Guest Article – Coastal Short-Term Rental Supporters Ignore Historic Nuisance Laws

Coastal city Short-Term Rental proponents ignore legally-binding land use
concepts, typically using meritless, fatally flawed arguments at hearings.
They’re good for business? Unfortunately, coastal trends since 2000
are “Commerce first, residents second.” By residents I mean those NOT
owning potential STR parcels.

Favoring commerce over 40+% of the population who rent year-round plus
percentages of full-time owners not wishing to acquire permits, that constitute
an incontestable majority, the commerce tail is wagging the communal quality
of life dog.

Beyond permit fees, there’s no proof that more STR would appreciably increase
general municipal revenue via boarders spending significant taxable amounts
at businesses. Often tenants are extended families and friends. They’ll be
saving money by cooking and drinking at the rental, not out.

They increase or assist public access to our beaches? A classic straw man
argument. Yes, a few hundred more people will be ensconced, but the Cal
Coastal Commission is dead wrong on this one. Otherwise, why allow more and
more parking meters, increasing rates plus climbing violation fees? Aren’t
limited time meters a form of infringement, inhibition or visitation disincentive?
Coastals increasingly allow increased intensification of use for restaurants and
bars without demanding increased onsite parking. Why doesn’t the CCC object
to that, these sites eat up yet more public parking, thus decreasing access,
don’t they?

STR’s homes are their castle, limitations constitute a de facto taking? That
ignores the basics of common civility, public and private nuisance laws traced
back to King Henry III:

“Private nuisance: An unreasonable, unwarranted invasion, where actions of
the defendant cause a substantial interference with another’s use/enjoyment
of their property. Public nuisance: The defendant’s actions materially affect
the reasonable comfort and convenience of life of the community.”

No one has the inalienable right to use their property to the diminishment of
their neighbor(s). Yes, some operators are vigilant and do not abuse the terms
and conditions. The nightmares abound, absentee owners are trying to
maximize income to offset, mitigate their taxes and maintenance. They bought
the parcel without STR rights: Enhancing private revenue models is NOT the
community’s problem.

The sales industry knows this, the Real Estate Disclosure Act of 1987 is explicit:
Seller MUST disclose any adverse condition that COULD affect the value. Listed
housing is theoretically forced to reveal the obtrusive potential if in proximity.
STR actually diminish property values, now THERE’S a fiscal infringement,
irregular taking including tort (litigation) exposure.

*Roger E. Bütow is a professional land use consultant and 46-year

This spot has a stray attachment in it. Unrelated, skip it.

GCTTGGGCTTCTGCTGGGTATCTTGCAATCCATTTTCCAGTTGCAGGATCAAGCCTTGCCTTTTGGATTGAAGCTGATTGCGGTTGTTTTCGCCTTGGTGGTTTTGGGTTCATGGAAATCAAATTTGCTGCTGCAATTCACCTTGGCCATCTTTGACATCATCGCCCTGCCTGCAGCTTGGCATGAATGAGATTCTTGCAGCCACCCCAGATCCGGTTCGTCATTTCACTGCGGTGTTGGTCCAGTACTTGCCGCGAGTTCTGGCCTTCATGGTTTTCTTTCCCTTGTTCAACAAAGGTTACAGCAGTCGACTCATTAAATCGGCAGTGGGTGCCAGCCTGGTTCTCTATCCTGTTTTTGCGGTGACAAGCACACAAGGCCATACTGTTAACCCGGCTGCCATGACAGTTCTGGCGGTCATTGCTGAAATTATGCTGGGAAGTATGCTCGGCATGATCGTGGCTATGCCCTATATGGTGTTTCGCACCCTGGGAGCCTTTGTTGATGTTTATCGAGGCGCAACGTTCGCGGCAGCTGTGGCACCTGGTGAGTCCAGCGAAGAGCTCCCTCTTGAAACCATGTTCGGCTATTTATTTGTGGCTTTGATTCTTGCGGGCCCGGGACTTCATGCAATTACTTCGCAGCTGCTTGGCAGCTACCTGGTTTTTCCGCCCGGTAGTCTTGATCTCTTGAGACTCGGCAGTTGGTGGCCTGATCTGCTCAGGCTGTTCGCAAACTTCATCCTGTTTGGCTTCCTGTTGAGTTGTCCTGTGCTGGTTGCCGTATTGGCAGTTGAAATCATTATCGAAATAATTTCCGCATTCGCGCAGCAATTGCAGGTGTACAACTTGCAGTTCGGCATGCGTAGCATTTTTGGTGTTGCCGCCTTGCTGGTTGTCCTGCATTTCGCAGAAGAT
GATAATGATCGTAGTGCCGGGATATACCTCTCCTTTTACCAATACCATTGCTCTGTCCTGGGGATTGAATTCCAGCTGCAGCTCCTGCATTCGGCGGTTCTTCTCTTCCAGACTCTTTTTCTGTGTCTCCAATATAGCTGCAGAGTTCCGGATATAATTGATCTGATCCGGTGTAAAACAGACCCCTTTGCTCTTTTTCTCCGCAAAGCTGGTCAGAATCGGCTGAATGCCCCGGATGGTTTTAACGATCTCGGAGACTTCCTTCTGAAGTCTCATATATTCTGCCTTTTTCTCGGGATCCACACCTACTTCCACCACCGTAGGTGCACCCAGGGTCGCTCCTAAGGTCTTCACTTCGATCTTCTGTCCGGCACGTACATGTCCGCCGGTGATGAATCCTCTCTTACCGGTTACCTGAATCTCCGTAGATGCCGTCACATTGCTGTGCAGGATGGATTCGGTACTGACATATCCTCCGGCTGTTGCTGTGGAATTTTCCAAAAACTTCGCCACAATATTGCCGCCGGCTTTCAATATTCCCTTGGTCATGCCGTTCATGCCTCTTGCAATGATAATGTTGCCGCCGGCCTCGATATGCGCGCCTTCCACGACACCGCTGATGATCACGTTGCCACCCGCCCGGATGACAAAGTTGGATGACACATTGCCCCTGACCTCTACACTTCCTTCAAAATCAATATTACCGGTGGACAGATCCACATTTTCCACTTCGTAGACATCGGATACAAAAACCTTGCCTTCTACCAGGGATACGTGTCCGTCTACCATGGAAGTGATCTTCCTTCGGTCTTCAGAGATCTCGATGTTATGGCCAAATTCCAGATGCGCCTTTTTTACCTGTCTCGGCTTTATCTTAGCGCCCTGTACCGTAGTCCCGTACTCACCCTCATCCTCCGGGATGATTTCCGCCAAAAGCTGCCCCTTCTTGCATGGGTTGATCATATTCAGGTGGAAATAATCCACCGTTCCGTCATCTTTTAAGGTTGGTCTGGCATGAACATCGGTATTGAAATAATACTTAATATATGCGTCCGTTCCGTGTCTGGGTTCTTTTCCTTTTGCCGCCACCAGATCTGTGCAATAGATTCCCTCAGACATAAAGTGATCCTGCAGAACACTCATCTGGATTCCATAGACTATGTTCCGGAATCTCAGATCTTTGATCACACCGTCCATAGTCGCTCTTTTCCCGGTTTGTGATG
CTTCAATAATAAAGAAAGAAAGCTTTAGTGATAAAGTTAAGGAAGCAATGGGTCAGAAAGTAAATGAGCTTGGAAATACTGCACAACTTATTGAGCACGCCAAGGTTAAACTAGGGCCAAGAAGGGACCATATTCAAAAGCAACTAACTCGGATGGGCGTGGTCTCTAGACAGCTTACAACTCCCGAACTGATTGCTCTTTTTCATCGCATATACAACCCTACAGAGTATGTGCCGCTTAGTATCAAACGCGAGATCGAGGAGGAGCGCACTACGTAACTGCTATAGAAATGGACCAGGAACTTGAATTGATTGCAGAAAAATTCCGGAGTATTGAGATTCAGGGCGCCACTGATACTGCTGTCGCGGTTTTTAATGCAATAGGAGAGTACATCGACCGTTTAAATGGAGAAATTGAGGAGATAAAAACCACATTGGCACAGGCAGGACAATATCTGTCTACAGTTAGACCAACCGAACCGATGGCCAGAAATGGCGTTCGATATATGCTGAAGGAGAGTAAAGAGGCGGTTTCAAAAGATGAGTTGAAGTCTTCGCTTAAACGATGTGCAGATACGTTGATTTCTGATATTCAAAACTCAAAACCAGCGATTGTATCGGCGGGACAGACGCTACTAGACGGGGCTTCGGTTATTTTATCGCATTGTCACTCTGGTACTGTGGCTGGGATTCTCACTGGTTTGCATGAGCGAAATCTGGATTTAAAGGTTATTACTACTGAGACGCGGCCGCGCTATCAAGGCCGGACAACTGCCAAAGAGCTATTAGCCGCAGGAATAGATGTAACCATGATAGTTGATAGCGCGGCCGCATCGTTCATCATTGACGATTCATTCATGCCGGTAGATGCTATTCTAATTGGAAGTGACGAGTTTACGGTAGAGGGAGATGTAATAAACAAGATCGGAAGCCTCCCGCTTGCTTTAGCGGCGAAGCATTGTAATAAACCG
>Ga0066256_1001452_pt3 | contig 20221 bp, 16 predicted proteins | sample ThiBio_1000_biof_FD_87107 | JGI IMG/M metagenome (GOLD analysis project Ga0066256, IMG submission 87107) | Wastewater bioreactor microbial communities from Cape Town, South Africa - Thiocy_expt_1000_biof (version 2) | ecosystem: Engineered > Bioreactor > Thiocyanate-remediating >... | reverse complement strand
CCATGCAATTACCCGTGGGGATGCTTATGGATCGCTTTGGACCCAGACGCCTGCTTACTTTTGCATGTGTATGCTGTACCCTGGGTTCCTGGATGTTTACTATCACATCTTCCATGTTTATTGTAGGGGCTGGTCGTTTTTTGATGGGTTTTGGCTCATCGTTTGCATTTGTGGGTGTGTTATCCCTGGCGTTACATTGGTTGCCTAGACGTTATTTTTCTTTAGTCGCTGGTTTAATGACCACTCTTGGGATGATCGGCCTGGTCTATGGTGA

resident of Laguna Beach

Get Off The Grid! – Undergrounding Guest Opinion Article

Laguna supposedly prides itself on being “progressive” and “forward thinking,” yet the city wants us to invest in old 20th Century technology by undergrounding utilities. The city has fast and furiously been spending our taxpayer dollars to blitz residents with ads on TV, Facebook, newspapers, etc. (just under $30,000 in April alone) on its “fear and fire” undergrounding campaign to scare voters into agreeing to tax ourselves hundreds of millions of dollars to underground a soon to be obsolete method of delivering power.

Why are we not planning for the very near future, and instead encourage every property owner to invest in solar technology and become individual self-generating power sources? The technology is here now and the recent break-throughs in lithium-ion battery storage capacity and cost makes spending millions on “old school” utility power technology a very poor return on investment. Another bonus is that lithium-ion solar batteries are virtually maintenance free. Likewise, the price of installing solar has dropped dramatically, and solar panels are now incorporated into roof tiles that are unobtrusive and aesthetic as well.

California just passed legislation requiring all newly built homes to have solar panels beginning in 2020. That’s less than two years away, and more than likely before the city would even begin to break ground on undergrounding Laguna Canyon Road. Why should residents be expected to cover the cost to improve SC Edison’s aging, archaic infrastructure on Laguna Canyon Road? We certainly aren’t being given “stock” in exchange for this misguided taxpayer “investment.”

The new state solar mandate is a quantum leap toward the future, embracing solar technology so readily available in our coastal state and encouraging power self-sufficiency. Let’s get OFF the grid, and not send hundreds of millions of dollars under ground. Think about it – Laguna has no major industrial business within its six square miles, so it has no need for major power production.

Our residences can generate more than sufficient power for home residential use and charging our vehicles. Laguna could become one of the first self-sufficient “solar cities” in the state, and the nation. That’s progressive action we can all get behind (or ahead of!). Many small islands are already 100% solar self-sufficient. If they can do it, so can we.

Stop taxing our property to pay for old technology. Let’s lead, embrace the future. It’s a much better return on our investment and our tax dollars.

Laguna’s Citywide Hazard Report Raises Questions and Concerns

Have City officials ignored basic safety infrastructure for decades and focused too much on aesthetics?

The City of Laguna Beach just released a Local Hazard Mitigation Plan (LHMP) for public review and they are asking for the input by 5 p.m. March 6, 2018. The draft document is lengthy but well worth the read. Click here for the full report.

In Brief…The City states that the purpose of the LHMP is to allow public safety officials and city staff, elected officials and members of the public to understand the threats from natural and human-caused hazards in our community. They claim that the LHMP will:
– Let Laguna Beach plan for future emergencies
– Be more prepared in advance of disasters
– Use strategies to reduce instances of property damage, injury and loss of life due to disasters
– Protect public health and safety and save money
– Strengthen the mission of public safety officers (police and fire staff), providing them with clear roles and responsibilities to build a safer community
– Make Laguna eligible for grants from the Federal Emergency management Agency (FEMA)
– Make Laguna eligible for financial assistance from the State when disasters occur

The LHMP identifies these natural hazards requiring protective measures: 
– Drought